Voter turnout could hit a record low in the June elections to the European Parliament, despite its powerful influence on our daily lives. Professor Simon Hix of the London School of Economics (LSE) suggests ways of making the election more than a mid-term vote on national governments.
At the time of the first European Parliament elections in 1979 there was widespread enthusiasm for this experiment in transnational democracy.
Sadly these contests have not lived up to their billing. Few people vote and those that do vote are mainly motivated by national rather than European politics.
If you are a UK voter, when you go to the polls on 4 June, will you be thinking about Gordon Brown, David Cameron, Nick Clegg, or Alex Salmond? Or will you be thinking about Joseph Daul, Martin Schulz, Graham Watson, or Dani Cohn-Bendit (the party leaders in the European Parliament)? Exactly!
Only 38% voted in the last European elections in the UK, and 46% across the EU. If European elections are really mid-term national elections - about national rather than European politicians and issues - then turnout in these elections is not too bad.
After all, only 35% voted in the English local elections in 2008 and 37% voted in the mid-term US Congressional elections in 2006. But treating European Parliament elections as national elections is a big problem for the European Parliament.
The European Parliament is now a very powerful legislative body. The EU passes many laws which affect our daily lives, and most of these laws are amended and passed by the European Parliament.
The European Parliament also influences how our taxes are spent in Brussels, and plays a role in the election of the European Commission - the EU executive.
A big difference between the European Parliament and most national parliaments is that the European Commission and the EU governments cannot railroad their laws through the European chamber. Coalitions have to be built issue-by-issue.
As a result, more than 50% of amendments proposed by the European Parliament end up as law. In this respect, the European Parliament is more like the US Congress than the House of Commons.
European issues tend to play second fiddle to national ones
So, European Parliament elections matter. If the centre-right wins we can expect more market liberalisation, fewer environmental regulations, and more restrictive immigration policies, while if the centre-left wins, we can expect stricter environmental standards, more labour market rules and liberal immigration policies.
Most voters in Europe care about these policy choices, yet they are not presented with them in European elections. This is because national parties have an incentive to treat these elections as national contests.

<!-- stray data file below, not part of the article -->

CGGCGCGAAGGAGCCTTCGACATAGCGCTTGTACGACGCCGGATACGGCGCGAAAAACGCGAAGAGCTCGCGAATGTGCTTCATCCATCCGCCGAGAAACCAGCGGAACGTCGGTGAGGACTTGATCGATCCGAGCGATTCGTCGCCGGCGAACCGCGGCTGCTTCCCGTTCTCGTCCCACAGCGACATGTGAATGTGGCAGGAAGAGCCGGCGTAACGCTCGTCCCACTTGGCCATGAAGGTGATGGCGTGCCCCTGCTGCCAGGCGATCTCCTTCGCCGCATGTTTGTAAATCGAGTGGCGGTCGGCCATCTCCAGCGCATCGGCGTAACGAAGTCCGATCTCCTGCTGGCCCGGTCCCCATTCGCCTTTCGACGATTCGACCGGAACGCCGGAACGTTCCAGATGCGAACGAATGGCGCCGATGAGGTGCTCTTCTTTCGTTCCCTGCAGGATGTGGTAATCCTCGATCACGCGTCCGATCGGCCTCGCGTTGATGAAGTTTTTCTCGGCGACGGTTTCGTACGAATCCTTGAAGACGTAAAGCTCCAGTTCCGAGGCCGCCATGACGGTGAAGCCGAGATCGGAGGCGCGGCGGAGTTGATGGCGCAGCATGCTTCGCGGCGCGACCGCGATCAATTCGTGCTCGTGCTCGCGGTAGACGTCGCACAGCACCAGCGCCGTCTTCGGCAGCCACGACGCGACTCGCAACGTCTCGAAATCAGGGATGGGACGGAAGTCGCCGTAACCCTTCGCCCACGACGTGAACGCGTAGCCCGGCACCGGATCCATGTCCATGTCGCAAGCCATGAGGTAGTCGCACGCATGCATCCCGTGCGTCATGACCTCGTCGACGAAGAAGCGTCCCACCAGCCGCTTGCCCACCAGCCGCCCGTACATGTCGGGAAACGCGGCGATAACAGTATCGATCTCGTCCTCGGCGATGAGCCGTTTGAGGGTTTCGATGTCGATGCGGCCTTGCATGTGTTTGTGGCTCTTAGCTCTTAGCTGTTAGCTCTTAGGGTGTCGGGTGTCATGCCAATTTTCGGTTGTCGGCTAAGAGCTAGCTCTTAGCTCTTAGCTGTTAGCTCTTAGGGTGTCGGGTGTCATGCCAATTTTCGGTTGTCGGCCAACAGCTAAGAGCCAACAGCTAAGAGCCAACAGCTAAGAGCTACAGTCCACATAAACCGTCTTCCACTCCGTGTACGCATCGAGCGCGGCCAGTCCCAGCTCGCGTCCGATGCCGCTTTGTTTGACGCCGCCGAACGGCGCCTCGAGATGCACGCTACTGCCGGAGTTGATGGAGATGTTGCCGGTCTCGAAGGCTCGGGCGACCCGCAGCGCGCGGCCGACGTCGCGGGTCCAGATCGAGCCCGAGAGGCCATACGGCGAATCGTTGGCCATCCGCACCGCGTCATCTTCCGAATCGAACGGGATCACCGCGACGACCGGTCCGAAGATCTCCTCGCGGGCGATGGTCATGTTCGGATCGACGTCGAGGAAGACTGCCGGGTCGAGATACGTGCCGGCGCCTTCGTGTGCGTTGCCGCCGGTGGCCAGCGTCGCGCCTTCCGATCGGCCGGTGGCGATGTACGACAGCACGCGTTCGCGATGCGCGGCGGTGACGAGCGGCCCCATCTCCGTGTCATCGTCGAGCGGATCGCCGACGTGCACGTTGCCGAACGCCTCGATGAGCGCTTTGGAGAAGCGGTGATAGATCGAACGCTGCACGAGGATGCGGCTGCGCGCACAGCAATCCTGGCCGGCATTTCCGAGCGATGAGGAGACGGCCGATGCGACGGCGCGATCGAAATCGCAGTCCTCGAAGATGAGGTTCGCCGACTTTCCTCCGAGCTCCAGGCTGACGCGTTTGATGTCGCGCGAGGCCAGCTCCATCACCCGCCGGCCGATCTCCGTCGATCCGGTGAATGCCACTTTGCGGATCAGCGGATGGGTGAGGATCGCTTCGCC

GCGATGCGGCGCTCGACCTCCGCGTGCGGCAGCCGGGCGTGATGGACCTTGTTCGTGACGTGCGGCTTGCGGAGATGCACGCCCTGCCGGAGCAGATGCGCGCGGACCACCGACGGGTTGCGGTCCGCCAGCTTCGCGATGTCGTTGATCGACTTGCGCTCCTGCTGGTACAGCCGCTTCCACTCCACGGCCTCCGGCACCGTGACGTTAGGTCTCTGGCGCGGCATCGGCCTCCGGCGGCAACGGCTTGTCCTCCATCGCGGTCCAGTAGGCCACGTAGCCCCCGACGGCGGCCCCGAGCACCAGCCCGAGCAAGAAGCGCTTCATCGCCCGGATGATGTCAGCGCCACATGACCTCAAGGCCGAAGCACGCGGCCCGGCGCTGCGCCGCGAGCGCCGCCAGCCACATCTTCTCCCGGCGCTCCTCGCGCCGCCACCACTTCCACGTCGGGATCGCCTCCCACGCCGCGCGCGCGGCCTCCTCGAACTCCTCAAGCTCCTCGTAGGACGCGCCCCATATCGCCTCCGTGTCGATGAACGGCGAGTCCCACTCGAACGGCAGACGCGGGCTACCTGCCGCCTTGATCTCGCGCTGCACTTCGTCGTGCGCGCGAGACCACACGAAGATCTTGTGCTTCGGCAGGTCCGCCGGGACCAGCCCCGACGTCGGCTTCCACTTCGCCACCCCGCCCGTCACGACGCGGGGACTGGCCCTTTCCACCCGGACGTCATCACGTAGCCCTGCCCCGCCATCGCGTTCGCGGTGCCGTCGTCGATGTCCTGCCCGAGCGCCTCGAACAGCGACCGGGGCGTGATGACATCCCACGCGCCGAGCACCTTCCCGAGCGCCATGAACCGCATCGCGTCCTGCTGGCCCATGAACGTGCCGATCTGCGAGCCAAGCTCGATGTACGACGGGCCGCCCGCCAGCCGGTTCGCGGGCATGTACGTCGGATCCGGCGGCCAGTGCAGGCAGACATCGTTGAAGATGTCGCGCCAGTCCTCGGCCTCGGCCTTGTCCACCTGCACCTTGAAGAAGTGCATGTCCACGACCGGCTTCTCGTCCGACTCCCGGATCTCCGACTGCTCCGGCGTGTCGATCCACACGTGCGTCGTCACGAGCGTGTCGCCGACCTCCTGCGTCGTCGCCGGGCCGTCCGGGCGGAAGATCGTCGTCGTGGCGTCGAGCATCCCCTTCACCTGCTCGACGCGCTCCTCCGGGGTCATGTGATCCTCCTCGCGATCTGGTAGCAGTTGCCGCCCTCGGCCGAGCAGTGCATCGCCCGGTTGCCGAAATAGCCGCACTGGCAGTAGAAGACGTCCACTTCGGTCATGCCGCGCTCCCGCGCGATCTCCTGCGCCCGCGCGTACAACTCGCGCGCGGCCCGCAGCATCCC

For example, the Conservatives will try more to embarrass the Labour government, rather than to win more seats in the European Parliament. But things could be different. In some countries individual MEPs rather than national parties do the campaigning in European elections.
Most countries, like Britain, use a form of proportional representation (PR) which only allows citizens to choose between political parties.
However, some countries, such as Finland, Denmark or Ireland, use a form of PR which allows citizens to vote for different candidates from the same party.
These “open” systems encourage politicians to campaign on their personal records and encourage parties to put up high-profile candidates.
Not surprisingly, many more voters in Finland, Denmark and Ireland know the names of their MEPs and feel more engaged in European elections than voters in Britain.
Above all, though, European elections will remain national contests unless there is a genuine contest for power at the European level.
After the elections in June, the governments and the European Parliament will elect a new EU Commission President. Why don’t we see rival candidates for this position before the elections, rather than after them?
The centre-right European People’s Party already backs the incumbent, Jose Manuel Barroso. But who will the Labour MEPs (in the Party of European Socialists) vote for when they elect the Commission President in July? Will they vote for the same person as the British Conservatives?
If there were different candidates for the Commission President before the elections we could ask our party leaders who they support for the most important post in EU politics, and why.
The media would also have some European personalities to write about in the build-up to the elections, and we could all watch the winner and loser on election night.
Now that would be a genuine European election. Sadly it won’t happen this time. But maybe in 2014.
Simon Hix is Professor of European and Comparative Politics at the London School of Economics and Political Science, and author of What’s Wrong with the European Union and How to Fix It.